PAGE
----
Sad but true story involving one of our clients from last week. The client had insurance on their home through our agency with a mortgage. The mortgage was to pay the premium for the insurance. However, the home had been paid off and there was no longer a mortgage. Once this happens the individual/ insured does become responsible for the insurance premium. The insured was not aware of this situation and the payment for the homeowners policy was not paid on the due date. Our agency received a notification from the insurance company that no payment had been received and set a pending cancellation for non-payment. Our agency gave a courtesy phone call to the client to inform them that there was a pending cancellation for non-payment. However, the phone number that was on file for the insured was no longer in service. A few weeks later we received another notification from the insurance company that the policy had indeed cancelled for nonpayment. Out of courtesy once again, the agency sent a letter through the mail to the client explaining that the homeowners insurance had cancelled and that we needed a working phone number for our records. No response was received from the client. About a month after the policy did cancel, the client's daughter started a fire in the upstairs bedroom of the house. The fire resulted in severe property damage. A couple days after the fire, the agency received a phone call from the client to see if there was coverage. We explained that there was no coverage as the policy had cancelled due to the premium not being paid. The client went on to try to pay the old premium and get the policy reinstated. Unfortunately, that was not possible as the fire had already happened and the insurance company was not going to reinstate the policy now. So there was no coverage for the fire.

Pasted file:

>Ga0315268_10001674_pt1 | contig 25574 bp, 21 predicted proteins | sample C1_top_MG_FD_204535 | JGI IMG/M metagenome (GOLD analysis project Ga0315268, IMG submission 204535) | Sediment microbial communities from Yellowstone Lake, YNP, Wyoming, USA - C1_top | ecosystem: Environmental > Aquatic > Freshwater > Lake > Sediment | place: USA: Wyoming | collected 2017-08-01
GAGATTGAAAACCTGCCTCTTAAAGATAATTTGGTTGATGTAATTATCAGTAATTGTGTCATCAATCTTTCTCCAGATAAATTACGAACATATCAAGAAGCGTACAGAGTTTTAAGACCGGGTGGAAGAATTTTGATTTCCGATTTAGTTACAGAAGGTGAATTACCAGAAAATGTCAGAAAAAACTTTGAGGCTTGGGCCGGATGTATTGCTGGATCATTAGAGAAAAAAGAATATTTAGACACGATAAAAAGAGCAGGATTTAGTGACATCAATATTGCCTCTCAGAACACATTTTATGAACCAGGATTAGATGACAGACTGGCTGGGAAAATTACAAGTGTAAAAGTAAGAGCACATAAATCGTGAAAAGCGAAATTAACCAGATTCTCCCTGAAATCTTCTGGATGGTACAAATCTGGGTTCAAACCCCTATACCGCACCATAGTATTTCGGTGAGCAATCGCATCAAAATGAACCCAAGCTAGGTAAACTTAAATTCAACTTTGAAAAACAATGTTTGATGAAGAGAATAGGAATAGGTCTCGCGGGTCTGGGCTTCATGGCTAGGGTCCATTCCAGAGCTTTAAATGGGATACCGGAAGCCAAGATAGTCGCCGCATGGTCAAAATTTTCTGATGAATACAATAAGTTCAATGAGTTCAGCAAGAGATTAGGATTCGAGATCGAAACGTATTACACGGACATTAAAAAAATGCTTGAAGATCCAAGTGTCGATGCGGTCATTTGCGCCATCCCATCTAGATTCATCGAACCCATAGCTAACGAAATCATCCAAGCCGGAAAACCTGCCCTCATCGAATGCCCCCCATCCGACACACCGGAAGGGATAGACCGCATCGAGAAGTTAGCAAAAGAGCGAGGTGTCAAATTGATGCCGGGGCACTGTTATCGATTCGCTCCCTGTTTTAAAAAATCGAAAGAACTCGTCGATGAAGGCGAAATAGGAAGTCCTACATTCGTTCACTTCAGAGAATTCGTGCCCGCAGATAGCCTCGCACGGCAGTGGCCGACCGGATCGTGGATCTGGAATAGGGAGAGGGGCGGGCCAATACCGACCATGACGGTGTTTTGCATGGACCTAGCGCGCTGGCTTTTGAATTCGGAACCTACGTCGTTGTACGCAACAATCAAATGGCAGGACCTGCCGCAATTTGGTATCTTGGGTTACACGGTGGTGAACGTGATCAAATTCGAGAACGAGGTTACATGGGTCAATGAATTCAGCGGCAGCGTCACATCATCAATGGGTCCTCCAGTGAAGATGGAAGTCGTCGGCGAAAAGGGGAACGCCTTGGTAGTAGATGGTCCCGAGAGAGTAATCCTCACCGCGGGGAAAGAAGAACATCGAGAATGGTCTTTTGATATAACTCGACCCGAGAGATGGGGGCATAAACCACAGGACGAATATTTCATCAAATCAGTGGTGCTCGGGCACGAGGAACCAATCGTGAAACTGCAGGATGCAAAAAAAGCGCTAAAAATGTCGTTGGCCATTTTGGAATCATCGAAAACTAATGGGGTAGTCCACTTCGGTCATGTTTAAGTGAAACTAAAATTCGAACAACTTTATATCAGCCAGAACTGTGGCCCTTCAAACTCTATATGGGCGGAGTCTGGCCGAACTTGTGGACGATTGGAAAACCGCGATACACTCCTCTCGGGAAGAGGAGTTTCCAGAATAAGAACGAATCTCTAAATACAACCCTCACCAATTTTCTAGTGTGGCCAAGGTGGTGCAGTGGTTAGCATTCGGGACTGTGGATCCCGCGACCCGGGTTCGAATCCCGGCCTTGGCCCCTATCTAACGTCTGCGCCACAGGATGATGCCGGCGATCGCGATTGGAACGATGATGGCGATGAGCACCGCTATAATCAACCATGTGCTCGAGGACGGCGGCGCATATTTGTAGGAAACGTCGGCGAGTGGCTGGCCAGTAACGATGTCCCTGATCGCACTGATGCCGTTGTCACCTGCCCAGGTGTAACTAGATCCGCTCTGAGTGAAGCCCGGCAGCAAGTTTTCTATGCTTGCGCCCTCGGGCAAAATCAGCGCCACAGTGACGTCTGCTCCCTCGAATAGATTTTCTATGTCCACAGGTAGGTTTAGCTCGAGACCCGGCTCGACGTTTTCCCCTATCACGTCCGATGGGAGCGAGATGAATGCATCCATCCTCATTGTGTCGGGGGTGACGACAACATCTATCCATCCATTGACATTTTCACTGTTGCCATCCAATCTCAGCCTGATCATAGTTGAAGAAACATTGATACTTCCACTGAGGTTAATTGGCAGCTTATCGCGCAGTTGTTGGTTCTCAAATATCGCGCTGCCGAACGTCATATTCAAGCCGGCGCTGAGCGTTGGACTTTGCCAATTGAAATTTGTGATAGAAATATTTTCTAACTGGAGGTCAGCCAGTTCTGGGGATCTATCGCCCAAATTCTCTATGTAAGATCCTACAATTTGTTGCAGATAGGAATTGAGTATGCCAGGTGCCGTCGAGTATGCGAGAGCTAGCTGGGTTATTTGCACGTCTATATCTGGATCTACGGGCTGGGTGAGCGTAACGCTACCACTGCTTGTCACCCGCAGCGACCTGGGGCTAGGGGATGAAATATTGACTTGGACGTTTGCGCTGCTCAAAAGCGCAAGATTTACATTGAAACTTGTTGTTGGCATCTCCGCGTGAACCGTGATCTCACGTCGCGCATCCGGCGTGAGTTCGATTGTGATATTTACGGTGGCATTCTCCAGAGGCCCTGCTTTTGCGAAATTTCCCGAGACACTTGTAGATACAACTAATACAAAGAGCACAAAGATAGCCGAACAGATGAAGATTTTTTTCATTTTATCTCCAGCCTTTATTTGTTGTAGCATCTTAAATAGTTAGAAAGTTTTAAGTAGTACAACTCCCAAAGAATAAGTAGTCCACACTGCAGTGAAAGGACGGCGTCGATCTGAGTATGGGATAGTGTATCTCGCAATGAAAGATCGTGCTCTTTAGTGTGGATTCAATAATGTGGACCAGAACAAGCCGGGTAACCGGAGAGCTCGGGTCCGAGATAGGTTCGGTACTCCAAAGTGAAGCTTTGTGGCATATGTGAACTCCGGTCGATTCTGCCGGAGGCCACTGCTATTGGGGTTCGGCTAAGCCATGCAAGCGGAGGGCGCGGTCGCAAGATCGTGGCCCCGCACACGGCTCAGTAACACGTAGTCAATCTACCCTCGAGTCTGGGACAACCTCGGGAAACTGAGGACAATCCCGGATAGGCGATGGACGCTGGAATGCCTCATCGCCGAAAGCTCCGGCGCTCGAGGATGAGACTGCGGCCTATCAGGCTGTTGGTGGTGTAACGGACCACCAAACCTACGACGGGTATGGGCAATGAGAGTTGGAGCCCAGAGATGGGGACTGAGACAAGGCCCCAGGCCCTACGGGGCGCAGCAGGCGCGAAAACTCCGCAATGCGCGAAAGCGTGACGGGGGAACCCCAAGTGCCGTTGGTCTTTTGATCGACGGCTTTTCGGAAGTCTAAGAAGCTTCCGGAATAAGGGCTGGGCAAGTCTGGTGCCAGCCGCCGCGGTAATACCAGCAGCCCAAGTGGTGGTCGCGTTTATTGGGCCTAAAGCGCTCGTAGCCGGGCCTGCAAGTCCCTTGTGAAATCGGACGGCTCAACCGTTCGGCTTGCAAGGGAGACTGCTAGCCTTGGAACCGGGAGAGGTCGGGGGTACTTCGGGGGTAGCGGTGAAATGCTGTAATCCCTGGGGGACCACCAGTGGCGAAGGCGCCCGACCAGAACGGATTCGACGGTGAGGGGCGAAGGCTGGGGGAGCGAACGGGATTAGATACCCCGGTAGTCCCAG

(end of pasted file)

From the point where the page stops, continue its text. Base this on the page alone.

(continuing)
Couple valuable lessons we can all learn from this story. One, if your mortgage is paying your homeowners insurance, please be aware that once the home is paid off, you (the insured) is responsible to pay the insurance premium going forward. Second, if your trusted insurance advisor calls or sends mail, don't just disregard it, be sure to read anything sent closely and respond in all circumstances. Third, be sure if your phone number or mailing address changes, to advise your insurance advisor of such right away. After 60 years in the industry crap really does happen and you want to make sure you're protected when that crap happens.